TORONTO, Ontario / The Globe & Mail / Arts/ Books / May 10, 2011
Édith Piaf performing at the Olympia in Paris in 1960.
AFP/ Getty Images
Édith Piaf (French pronunciation: [eˈdit pjaf], [PEE-ahf, pee-AHF] 19 December 1915 – 11 October 1963), born Édith Giovanna Gassion, was a French singer and cultural icon who became universally regarded as France's greatest popular singer.Her singing reflected her life, with her specialty being ballads. Among her songs are "La Vie en rose" (1946), "Non, je ne regrette rien" (1960), "Hymne à l'amour" (1949), "Milord" (1959), "La Foule" (1957), "l'Accordéoniste" (1955), and "Padam... Padam..." (1951).
The Daily Review, Tuesday, May 10
Live hard, work hard, die young
By Jessica Warner
Edith Piaf, France’s best known chanteuse, died on Oct. 11, 1963. The first Piaf biography, a slapdash pamphlet called Au revoir Edith, appeared a week later, and since that time she has never been out of the limelight. And if there were any danger of her fading from view, the biopic La Vie en Rose (2007) reintroduced her to old fans and doubtless won her many new ones.
This presents a major challenge for the biographer. The reader is apt to become more interested in the artist than in the artistry (I am paraphrasing Burke here) and, in the case of Piaf, the overwhelming temptation is to perpetuate the cliché that she was a “self-destructive waif.”
Piaf’s tight control over her image presents yet another challenge. She did much to encourage the many myths about her past: that she was, quite literally, born in the streets of Paris; that she miraculously regained her vision, allegedly lost due to illness, after her grandmother organized a pilgrimage to the shrine at Lisieux; that she made her singing debut in one of her father’s road shows.
These are formidable challenges, and Burke’s response to them is deft. While she has a great deal to say about Piaf’s gifts, she has just as much to say about her virtues. If Piaf’s personal life was louche and often chaotic, her professional life was iron discipline itself, with long hours spent practising and perfecting each song. She helped French prisoners of war escape during the Second World War, and ran enormous risks by hiding a Jewish composer during the occupation. And she was generous to a fault to young musicians, the most notable being Yves Montand.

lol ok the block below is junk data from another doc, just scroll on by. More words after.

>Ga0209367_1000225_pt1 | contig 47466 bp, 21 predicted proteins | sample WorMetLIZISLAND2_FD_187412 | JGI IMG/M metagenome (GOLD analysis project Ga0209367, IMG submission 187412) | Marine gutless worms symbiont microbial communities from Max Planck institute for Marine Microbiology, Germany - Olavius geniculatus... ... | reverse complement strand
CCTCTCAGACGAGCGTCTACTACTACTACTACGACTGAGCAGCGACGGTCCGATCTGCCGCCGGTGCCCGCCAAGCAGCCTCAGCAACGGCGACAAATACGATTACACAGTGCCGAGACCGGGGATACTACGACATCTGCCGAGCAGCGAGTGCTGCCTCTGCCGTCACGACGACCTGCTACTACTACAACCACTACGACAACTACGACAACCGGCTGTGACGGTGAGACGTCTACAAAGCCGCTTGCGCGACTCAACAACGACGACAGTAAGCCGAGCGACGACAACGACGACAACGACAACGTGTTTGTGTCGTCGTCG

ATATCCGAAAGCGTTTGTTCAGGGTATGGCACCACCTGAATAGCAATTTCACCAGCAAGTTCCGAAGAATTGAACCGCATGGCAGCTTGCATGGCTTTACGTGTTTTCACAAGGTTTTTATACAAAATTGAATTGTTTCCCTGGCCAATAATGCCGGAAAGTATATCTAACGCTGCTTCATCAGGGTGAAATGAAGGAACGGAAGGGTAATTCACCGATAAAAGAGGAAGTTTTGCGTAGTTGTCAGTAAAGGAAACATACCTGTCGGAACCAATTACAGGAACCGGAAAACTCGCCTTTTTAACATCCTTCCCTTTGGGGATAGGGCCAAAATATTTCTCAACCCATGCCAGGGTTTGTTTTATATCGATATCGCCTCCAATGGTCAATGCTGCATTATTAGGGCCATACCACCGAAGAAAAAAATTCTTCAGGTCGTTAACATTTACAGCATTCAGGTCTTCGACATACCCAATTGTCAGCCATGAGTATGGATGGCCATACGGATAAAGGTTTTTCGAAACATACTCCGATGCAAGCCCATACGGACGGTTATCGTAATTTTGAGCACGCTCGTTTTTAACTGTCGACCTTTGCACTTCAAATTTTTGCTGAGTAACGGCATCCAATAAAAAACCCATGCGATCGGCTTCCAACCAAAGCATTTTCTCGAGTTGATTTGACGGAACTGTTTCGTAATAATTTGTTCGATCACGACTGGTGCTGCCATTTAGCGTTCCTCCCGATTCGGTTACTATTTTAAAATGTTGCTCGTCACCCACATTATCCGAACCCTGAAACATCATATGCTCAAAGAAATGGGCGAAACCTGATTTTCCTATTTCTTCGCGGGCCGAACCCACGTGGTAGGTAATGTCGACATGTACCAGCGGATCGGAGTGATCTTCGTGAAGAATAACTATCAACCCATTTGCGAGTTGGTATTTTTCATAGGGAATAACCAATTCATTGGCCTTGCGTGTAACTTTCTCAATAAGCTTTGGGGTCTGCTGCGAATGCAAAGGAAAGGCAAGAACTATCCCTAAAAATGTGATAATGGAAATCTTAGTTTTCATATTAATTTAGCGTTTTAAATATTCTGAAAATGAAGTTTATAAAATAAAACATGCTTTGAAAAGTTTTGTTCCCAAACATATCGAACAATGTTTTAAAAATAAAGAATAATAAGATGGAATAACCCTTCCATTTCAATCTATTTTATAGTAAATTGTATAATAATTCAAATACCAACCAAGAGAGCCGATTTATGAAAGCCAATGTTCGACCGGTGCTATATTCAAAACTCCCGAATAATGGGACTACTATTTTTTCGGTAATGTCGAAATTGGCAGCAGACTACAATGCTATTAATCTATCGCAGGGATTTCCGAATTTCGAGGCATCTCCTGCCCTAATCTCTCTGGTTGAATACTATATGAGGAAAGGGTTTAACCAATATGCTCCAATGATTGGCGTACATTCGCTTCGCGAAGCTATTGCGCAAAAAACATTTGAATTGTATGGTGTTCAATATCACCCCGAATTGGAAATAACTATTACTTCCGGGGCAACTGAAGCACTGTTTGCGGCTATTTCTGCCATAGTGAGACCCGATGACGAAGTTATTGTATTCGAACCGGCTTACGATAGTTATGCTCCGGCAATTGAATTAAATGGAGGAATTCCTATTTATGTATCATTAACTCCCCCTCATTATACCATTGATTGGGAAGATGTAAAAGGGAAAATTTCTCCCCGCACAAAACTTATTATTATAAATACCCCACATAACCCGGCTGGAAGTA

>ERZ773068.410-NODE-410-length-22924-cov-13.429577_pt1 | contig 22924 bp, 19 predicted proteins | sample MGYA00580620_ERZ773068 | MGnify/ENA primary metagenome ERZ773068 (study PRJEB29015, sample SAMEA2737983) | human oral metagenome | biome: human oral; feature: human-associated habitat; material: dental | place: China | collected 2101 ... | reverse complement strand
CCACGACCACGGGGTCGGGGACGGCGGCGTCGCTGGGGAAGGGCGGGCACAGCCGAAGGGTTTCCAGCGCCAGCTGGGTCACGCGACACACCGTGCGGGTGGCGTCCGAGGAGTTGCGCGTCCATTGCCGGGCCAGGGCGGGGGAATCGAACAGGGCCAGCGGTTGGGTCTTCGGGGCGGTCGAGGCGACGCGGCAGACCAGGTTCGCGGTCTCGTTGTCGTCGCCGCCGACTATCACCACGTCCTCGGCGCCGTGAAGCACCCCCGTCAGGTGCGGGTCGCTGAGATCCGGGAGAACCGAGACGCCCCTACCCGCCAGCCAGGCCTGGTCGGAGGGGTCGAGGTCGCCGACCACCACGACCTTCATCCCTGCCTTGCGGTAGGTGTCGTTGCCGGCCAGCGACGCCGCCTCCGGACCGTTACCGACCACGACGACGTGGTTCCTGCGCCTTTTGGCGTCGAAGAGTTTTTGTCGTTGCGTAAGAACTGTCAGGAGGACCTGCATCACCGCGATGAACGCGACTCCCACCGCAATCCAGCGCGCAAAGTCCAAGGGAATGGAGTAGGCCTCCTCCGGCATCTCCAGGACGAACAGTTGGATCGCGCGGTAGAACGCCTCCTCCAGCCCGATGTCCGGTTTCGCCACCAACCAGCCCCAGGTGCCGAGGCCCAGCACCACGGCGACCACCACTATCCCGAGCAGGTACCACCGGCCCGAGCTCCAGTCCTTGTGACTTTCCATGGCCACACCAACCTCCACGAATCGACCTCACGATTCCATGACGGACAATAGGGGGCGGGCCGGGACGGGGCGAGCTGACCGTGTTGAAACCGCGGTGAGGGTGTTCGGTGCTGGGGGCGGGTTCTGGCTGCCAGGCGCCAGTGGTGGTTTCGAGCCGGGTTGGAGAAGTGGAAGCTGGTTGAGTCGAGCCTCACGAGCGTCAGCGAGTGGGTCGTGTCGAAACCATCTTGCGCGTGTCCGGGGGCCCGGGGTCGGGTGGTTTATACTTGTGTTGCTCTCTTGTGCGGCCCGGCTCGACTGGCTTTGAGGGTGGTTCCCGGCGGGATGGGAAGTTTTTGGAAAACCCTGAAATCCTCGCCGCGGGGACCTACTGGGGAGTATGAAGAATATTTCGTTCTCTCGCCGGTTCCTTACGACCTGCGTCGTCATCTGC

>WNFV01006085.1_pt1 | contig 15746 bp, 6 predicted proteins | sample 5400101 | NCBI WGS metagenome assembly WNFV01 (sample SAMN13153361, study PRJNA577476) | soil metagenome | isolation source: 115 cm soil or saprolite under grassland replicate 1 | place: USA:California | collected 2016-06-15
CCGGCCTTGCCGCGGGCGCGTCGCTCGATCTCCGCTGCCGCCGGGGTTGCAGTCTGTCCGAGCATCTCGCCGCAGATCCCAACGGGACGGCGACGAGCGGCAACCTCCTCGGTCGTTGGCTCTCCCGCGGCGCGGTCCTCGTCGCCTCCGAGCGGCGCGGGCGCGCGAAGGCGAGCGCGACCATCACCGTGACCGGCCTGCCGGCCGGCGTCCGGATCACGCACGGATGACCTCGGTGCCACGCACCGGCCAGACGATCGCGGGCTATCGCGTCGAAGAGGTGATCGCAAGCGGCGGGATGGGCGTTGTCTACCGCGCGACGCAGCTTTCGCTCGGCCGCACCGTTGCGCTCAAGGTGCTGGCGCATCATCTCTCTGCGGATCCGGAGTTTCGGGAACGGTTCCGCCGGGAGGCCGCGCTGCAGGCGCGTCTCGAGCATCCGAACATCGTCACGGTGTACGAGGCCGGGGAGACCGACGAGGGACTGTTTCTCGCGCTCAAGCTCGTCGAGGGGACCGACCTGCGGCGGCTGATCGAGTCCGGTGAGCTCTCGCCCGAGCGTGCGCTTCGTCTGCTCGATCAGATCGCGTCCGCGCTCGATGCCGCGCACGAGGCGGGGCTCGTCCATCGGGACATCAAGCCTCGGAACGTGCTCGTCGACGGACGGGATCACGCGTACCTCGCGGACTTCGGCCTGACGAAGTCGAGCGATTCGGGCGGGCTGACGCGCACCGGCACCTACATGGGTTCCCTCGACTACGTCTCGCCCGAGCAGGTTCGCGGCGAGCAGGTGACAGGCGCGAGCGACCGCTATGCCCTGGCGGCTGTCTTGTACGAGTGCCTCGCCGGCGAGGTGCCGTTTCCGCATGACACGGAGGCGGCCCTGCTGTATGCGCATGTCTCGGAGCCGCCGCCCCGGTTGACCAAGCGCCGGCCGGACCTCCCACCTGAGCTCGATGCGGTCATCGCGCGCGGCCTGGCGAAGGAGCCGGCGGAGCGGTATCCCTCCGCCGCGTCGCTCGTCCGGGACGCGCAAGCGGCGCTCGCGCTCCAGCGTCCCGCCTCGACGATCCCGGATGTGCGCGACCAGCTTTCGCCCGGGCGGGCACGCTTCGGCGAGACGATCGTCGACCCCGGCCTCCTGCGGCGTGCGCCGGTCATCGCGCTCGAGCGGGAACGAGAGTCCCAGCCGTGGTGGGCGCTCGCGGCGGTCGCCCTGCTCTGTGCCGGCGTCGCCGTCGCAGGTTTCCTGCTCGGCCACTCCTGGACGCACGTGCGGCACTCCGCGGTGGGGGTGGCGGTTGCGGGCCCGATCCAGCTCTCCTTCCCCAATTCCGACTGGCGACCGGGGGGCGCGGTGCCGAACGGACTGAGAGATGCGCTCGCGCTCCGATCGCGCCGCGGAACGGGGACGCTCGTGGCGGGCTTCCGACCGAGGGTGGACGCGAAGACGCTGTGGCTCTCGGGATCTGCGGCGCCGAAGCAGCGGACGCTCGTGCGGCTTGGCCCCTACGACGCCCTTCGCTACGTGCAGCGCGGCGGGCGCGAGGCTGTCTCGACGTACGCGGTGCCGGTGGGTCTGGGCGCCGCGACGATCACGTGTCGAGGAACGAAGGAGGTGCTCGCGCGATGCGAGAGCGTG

The result would not have been nearly as rounded and satisfying had Burke simply relied on the usual sources or taken them at face value. Her trump card is a cache of letters that have only recently been made public: Piaf’s correspondence with her mentor Jacques Bourgeat, and the letters she wrote to four of her lovers (Norbert Glanzberg, Takis Horn, Tony Frank and Toto Gėrardin).
Burke also interviewed a dozen people who were personally acquainted with Piaf, but the value of these oral histories is undermined by a general lack of signposts in the text. Is a claim based on a reminiscence or on a documented fact? The reader is left to guess, and while the result adds to the text’s readability, it also needlessly weakens the book’s usefulness to scholars. This is unfortunate, as there is much here that is original and important.
The irony is that the thoroughness of Burke’s research effectively reinforces the image that Piaf’s life was a train wreck, not so much because she took drugs (this happened fairly late in her career) but because she allowed herself to be exploited by a shifting constellation of lovers, managers and moochers. The very worst of these was Simone Berteaut (“Mômone”), an early friend who cadged money off Piaf, stole mementos, and then went on to write a lurid (and generally inaccurate) biography.
But there were many others: the lover who staged séances for Piaf’s benefit, the mother who abandoned her as a child and then came back to sponge off her, the father who behaved scarcely better.
This list goes on. The fact that Burke is able to keep track of so large a cast of lovers and others is a tribute to her skills as a biographer. She set herself the goal of situating Piaf’s life in its artistic and social contexts, and in No Regrets she has succeeded admirably.
Jessica Warner teaches at the University of Toronto’s Institute for the History and Philosophy of Science. Her most recent book is All or Nothing: A Short History of Abstinence in America.
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